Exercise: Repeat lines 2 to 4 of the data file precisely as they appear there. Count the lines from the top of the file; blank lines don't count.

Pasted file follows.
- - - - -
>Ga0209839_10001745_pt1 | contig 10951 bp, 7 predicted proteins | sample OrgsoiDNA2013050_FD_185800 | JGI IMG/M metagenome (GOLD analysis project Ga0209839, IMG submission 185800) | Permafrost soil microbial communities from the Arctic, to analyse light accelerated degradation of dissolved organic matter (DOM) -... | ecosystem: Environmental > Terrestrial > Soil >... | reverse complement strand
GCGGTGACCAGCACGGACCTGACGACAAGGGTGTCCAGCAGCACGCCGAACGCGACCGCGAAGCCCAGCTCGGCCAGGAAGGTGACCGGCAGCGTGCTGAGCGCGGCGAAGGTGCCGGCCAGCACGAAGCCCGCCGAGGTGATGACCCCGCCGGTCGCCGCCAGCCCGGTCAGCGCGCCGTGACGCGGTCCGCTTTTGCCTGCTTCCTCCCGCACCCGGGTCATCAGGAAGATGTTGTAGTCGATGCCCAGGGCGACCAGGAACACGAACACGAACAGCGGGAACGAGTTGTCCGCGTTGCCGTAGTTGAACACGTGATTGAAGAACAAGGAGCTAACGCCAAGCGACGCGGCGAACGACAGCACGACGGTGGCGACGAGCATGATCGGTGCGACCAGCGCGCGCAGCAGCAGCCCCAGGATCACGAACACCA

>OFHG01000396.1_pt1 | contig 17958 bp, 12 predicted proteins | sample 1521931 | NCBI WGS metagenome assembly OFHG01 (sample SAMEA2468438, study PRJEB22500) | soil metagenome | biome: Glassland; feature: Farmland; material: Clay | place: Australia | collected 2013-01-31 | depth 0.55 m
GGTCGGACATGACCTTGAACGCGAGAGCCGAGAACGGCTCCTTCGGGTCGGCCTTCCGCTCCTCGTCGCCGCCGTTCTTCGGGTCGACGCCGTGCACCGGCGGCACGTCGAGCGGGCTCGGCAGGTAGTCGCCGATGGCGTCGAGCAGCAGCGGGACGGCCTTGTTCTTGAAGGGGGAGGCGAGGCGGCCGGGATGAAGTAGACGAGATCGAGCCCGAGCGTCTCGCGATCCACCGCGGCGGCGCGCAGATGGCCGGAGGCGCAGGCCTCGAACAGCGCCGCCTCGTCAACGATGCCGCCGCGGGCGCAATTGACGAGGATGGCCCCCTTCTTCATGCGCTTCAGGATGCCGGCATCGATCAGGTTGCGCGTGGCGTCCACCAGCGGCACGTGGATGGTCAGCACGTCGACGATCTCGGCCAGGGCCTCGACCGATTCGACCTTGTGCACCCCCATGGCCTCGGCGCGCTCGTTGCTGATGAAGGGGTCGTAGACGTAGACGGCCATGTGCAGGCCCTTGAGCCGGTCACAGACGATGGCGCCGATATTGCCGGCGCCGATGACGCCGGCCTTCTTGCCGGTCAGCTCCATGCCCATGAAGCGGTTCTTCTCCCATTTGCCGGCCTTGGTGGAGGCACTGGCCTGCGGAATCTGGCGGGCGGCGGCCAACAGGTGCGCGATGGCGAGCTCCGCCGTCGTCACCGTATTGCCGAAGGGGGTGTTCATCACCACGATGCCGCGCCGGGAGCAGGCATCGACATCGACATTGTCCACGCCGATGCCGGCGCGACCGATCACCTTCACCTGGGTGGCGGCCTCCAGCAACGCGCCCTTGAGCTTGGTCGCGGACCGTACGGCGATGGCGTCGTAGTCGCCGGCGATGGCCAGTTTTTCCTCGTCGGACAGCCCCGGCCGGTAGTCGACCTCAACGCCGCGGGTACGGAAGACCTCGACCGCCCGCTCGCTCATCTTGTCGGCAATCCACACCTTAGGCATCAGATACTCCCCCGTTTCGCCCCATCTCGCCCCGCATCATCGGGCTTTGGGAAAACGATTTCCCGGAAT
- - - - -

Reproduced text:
GCGGTGACCAGCACGGACCTGACGACAAGGGTGTCCAGCAGCACGCCGAACGCGACCGCGAAGCCCAGCTCGGCCAGGAAGGTGACCGGCAGCGTGCTGAGCGCGGCGAAGGTGCCGGCCAGCACGAAGCCCGCCGAGGTGATGACCCCGCCGGTCGCCGCCAGCCCGGTCAGCGCGCCGTGACGCGGTCCGCTTTTGCCTGCTTCCTCCCGCACCCGGGTCATCAGGAAGATGTTGTAGTCGATGCCCAGGGCGACCAGGAACACGAACACGAACAGCGGGAACGAGTTGTCCGCGTTGCCGTAGTTGAACACGTGATTGAAGAACAAGGAGCTAACGCCAAGCGACGCGGCGAACGACAGCACGACGGTGGCGACGAGCATGATCGGTGCGACCAGCGCGCGCAGCAGCAGCCCCAGGATCACGAACACCA

>OFHG01000396.1_pt1 | contig 17958 bp, 12 predicted proteins | sample 1521931 | NCBI WGS metagenome assembly OFHG01 (sample SAMEA2468438, study PRJEB22500) | soil metagenome | biome: Glassland; feature: Farmland; material: Clay | place: Australia | collected 2013-01-31 | depth 0.55 m
GGTCGGACATGACCTTGAACGCGAGAGCCGAGAACGGCTCCTTCGGGTCGGCCTTCCGCTCCTCGTCGCCGCCGTTCTTCGGGTCGACGCCGTGCACCGGCGGCACGTCGAGCGGGCTCGGCAGGTAGTCGCCGATGGCGTCGAGCAGCAGCGGGACGGCCTTGTTCTTGAAGGGGGAGGCGAGGCGGCCGGGATGAAGTAGACGAGATCGAGCCCGAGCGTCTCGCGATCCACCGCGGCGGCGCGCAGATGGCCGGAGGCGCAGGCCTCGAACAGCGCCGCCTCGTCAACGATGCCGCCGCGGGCGCAATTGACGAGGATGGCCCCCTTCTTCATGCGCTTCAGGATGCCGGCATCGATCAGGTTGCGCGTGGCGTCCACCAGCGGCACGTGGATGGTCAGCACGTCGACGATCTCGGCCAGGGCCTCGACCGATTCGACCTTGTGCACCCCCATGGCCTCGGCGCGCTCGTTGCTGATGAAGGGGTCGTAGACGTAGACGGCCATGTGCAGGCCCTTGAGCCGGTCACAGACGATGGCGCCGATATTGCCGGCGCCGATGACGCCGGCCTTCTTGCCGGTCAGCTCCATGCCCATGAAGCGGTTCTTCTCCCATTTGCCGGCCTTGGTGGAGGCACTGGCCTGCGGAATCTGGCGGGCGGCGGCCAACAGGTGCGCGATGGCGAGCTCCGCCGTCGTCACCGTATTGCCGAAGGGGGTGTTCATCACCACGATGCCGCGCCGGGAGCAGGCATCGACATCGACATTGTCCACGCCGATGCCGGCGCGACCGATCACCTTCACCTGGGTGGCGGCCTCCAGCAACGCGCCCTTGAGCTTGGTCGCGGACCGTACGGCGATGGCGTCGTAGTCGCCGGCGATGGCCAGTTTTTCCTCGTCGGACAGCCCCGGCCGGTAGTCGACCTCAACGCCGCGGGTACGGAAGACCTCGACCGCCCGCTCGCTCATCTTGTCGGCAATCCACACCTTAGGCATCAGATACTCCCCCGTTTCGCCCCATCTCGCCCCGCATCATCGGGCTTTGGGAAAACGATTTCCCGGAAT